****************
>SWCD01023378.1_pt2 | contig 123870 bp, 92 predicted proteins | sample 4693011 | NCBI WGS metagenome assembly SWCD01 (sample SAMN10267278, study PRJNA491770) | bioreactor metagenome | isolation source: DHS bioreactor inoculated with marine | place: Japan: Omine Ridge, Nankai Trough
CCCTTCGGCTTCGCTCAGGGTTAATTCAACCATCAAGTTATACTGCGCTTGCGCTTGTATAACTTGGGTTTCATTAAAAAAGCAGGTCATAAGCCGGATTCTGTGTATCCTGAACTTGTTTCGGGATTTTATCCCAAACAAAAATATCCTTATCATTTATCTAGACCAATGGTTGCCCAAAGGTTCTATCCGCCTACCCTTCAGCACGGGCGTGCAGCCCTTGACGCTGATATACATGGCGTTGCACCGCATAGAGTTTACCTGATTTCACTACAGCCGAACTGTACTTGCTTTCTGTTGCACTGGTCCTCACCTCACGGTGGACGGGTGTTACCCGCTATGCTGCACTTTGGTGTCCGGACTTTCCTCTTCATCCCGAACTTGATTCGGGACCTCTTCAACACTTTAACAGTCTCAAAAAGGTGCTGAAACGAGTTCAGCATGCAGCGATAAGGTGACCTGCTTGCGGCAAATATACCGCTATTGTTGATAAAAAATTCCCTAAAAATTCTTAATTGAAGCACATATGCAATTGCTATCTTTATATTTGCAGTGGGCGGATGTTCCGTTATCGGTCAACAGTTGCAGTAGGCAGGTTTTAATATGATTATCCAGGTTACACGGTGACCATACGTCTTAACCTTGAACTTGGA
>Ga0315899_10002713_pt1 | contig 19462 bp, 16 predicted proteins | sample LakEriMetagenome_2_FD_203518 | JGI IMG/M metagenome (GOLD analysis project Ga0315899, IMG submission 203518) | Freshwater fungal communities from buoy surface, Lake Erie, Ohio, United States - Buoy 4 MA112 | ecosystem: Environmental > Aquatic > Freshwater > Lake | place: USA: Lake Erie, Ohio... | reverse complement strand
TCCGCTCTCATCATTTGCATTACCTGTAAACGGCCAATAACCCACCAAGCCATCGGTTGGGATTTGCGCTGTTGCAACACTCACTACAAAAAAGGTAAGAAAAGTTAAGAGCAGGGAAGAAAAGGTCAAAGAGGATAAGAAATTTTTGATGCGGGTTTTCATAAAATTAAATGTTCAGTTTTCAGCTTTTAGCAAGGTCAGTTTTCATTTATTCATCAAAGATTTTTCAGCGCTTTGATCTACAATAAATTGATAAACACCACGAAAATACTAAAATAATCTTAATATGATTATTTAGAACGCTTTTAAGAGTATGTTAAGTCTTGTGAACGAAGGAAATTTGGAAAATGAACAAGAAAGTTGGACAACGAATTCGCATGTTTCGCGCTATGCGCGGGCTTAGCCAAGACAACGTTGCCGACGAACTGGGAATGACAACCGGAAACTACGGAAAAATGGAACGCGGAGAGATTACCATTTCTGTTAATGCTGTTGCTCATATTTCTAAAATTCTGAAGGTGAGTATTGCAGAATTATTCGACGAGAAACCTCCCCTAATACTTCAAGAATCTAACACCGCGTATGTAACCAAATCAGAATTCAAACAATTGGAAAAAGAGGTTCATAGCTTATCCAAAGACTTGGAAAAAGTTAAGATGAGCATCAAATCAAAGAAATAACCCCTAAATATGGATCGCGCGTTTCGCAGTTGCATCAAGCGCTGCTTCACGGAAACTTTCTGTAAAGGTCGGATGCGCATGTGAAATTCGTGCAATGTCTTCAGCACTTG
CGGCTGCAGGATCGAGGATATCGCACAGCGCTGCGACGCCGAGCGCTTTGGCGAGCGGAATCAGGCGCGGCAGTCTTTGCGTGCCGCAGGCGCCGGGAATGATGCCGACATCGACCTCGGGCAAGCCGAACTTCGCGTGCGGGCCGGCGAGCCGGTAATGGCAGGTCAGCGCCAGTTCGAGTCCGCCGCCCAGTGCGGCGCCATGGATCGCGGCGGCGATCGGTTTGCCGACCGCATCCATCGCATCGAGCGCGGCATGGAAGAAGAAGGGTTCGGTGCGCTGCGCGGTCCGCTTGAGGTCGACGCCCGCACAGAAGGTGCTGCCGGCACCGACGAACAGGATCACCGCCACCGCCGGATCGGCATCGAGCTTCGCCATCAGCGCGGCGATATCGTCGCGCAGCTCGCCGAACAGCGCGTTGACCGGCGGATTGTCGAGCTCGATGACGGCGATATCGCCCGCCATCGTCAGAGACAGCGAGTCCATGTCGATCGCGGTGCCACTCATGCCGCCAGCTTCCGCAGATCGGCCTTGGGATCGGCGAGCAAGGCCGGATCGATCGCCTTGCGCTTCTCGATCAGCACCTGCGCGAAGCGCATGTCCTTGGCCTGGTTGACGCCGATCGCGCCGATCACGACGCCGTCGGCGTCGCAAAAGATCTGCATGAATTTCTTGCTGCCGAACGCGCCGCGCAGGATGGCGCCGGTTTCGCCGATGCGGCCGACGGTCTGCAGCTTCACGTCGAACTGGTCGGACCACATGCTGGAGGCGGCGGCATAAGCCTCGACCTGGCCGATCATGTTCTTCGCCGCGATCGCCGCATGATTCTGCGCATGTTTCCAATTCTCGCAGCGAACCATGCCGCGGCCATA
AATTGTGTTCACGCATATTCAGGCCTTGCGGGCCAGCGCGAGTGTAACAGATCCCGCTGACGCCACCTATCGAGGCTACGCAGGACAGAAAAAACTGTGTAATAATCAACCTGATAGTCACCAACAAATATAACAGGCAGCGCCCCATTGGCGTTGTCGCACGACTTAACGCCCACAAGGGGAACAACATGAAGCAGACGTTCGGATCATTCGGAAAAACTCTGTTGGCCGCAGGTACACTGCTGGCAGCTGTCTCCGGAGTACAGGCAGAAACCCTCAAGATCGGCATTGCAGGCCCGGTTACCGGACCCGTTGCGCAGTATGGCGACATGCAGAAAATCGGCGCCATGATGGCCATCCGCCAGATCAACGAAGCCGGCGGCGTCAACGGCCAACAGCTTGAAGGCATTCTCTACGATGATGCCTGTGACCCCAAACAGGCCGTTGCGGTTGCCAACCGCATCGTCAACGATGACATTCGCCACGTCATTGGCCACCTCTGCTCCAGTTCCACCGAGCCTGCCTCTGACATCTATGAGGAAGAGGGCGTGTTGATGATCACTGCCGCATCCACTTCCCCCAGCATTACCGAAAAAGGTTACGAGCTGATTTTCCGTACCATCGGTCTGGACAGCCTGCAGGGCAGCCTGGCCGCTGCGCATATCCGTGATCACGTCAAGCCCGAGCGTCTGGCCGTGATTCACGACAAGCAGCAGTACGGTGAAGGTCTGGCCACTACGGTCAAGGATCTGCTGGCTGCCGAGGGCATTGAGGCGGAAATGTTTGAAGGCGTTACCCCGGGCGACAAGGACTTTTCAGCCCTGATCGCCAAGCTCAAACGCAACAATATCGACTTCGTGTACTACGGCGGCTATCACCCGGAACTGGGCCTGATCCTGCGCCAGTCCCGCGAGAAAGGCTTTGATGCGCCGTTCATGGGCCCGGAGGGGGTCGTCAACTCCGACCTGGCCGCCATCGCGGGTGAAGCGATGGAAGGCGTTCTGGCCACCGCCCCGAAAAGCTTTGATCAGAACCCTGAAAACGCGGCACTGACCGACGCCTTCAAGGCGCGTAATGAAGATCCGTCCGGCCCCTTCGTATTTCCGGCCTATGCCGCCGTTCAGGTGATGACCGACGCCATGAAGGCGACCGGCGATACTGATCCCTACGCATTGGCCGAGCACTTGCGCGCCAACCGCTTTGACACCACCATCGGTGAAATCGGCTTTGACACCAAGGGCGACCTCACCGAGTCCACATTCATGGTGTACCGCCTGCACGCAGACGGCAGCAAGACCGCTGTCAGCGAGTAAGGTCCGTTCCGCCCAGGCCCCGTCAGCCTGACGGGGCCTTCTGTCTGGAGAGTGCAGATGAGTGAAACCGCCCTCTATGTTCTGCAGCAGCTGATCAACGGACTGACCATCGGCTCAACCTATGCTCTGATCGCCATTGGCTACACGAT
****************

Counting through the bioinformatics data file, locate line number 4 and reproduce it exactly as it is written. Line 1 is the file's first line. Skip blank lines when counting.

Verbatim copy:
TCCGCTCTCATCATTTGCATTACCTGTAAACGGCCAATAACCCACCAAGCCATCGGTTGGGATTTGCGCTGTTGCAACACTCACTACAAAAAAGGTAAGAAAAGTTAAGAGCAGGGAAGAAAAGGTCAAAGAGGATAAGAAATTTTTGATGCGGGTTTTCATAAAATTAAATGTTCAGTTTTCAGCTTTTAGCAAGGTCAGTTTTCATTTATTCATCAAAGATTTTTCAGCGCTTTGATCTACAATAAATTGATAAACACCACGAAAATACTAAAATAATCTTAATATGATTATTTAGAACGCTTTTAAGAGTATGTTAAGTCTTGTGAACGAAGGAAATTTGGAAAATGAACAAGAAAGTTGGACAACGAATTCGCATGTTTCGCGCTATGCGCGGGCTTAGCCAAGACAACGTTGCCGACGAACTGGGAATGACAACCGGAAACTACGGAAAAATGGAACGCGGAGAGATTACCATTTCTGTTAATGCTGTTGCTCATATTTCTAAAATTCTGAAGGTGAGTATTGCAGAATTATTCGACGAGAAACCTCCCCTAATACTTCAAGAATCTAACACCGCGTATGTAACCAAATCAGAATTCAAACAATTGGAAAAAGAGGTTCATAGCTTATCCAAAGACTTGGAAAAAGTTAAGATGAGCATCAAATCAAAGAAATAACCCCTAAATATGGATCGCGCGTTTCGCAGTTGCATCAAGCGCTGCTTCACGGAAACTTTCTGTAAAGGTCGGATGCGCATGTGAAATTCGTGCAATGTCTTCAGCACTTG